In September 1999, ATSI decided to issue $15 million in its equity to fund an acquisition. Defendant Crown Capital Corporation (“Crown Capital”), acting as placement agent, recommended defendants RGC International Investors, LDC, and Rose Glen Capital Management, L.P. Defendants Wayne Bloch, Gary Kaminsky, and Steve Katznelson were employees of Rose Glen Capital Management. We refer collectively to all of these defendants as “Rose Glen.”
During negotiations, Rose Glen allegedly made false verbal representations similar to those made by the Levinson Defendants.
On September 27, 2000, Rose Glen submitted a draft term sheet to ATSI offering a $10 million investment. ATSI claims that it then fell victim to a bait-and-switch when, on October 16, 2000, Rose Glen submitted closing documents providing for only a $2.5 million investment in Series E Preferred Stock, with a promise of further investment of up to $10 million if certain conditions were met. ATSI says it was forced to accept these terms because it was required to pay $2 million to vendors in Mexico the next day. ATSI sold Rose Glen additional Series E Preferred Stock in March and July of 2001.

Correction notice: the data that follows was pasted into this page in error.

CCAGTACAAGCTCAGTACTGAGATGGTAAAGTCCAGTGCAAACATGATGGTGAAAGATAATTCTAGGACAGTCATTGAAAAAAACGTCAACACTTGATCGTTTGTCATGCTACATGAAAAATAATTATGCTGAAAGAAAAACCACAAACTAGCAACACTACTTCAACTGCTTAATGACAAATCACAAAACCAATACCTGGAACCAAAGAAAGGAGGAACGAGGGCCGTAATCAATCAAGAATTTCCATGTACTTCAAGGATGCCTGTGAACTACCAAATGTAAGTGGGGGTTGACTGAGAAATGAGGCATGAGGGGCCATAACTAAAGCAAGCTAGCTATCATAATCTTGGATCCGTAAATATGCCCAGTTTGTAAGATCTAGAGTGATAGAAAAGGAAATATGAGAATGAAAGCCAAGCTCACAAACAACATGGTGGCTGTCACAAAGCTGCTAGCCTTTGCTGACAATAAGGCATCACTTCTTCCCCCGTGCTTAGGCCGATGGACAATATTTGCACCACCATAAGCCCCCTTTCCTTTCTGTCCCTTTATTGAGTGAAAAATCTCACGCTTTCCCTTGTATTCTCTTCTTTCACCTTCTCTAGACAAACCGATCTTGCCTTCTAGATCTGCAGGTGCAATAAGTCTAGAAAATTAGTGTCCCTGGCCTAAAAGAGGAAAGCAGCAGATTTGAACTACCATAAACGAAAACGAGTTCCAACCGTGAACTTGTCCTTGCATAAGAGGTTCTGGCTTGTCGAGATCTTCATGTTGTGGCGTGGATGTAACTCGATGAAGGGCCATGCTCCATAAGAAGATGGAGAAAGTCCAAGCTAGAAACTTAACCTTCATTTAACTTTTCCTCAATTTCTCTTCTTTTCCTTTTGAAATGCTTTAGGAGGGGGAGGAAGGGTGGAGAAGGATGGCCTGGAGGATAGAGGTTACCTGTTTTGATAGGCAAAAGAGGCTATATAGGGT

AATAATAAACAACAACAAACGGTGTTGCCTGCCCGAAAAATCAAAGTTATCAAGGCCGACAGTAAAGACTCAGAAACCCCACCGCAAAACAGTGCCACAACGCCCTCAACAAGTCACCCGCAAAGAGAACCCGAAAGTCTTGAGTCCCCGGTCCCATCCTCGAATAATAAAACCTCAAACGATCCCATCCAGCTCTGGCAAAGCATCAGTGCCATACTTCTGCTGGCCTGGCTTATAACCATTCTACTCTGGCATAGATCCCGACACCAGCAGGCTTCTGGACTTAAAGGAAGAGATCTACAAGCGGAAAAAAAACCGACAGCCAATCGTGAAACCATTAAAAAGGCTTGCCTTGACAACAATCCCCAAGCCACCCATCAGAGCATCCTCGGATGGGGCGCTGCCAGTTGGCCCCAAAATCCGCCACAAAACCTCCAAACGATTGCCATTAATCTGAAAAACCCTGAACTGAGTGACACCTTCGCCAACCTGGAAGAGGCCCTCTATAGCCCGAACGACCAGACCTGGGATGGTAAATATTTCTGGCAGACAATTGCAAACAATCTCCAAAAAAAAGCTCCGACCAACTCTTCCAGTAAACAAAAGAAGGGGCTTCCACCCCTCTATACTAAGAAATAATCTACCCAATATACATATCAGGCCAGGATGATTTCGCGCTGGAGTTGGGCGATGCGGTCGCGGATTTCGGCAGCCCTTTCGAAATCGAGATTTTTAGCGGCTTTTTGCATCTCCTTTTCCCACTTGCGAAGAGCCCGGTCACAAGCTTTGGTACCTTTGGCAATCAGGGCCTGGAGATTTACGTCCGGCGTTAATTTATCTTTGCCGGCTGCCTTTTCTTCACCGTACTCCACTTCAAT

The Purchase Agreement pursuant to which these securities were sold included two representations by Rose Glen that ATSI claims to be false on the same basis as the Levinson representations:
1. Rose Glen was an accredited investor; and
2. Rose Glen was purchasing the Preferred Stock and common stock issuable upon conversion:
for its own account and not with a present view towards the public sale or distribution thereof except pursuant to sales registered or exempted from registration under the 1933 Act; provided, however that by making the representation herein, the Buyer does not agree to hold any of the Securities for any minimum or other specific term and reserves the right to dispose of the Securities at any time in accordance with or pursuant to a registration statement or exemption under the 1933 Act.
The Registration Rights Agreements also contained a merger clause similar to the one in the Shaar Fund transaction documents.
B. The “Death Spiral” Financing Manipulation Scheme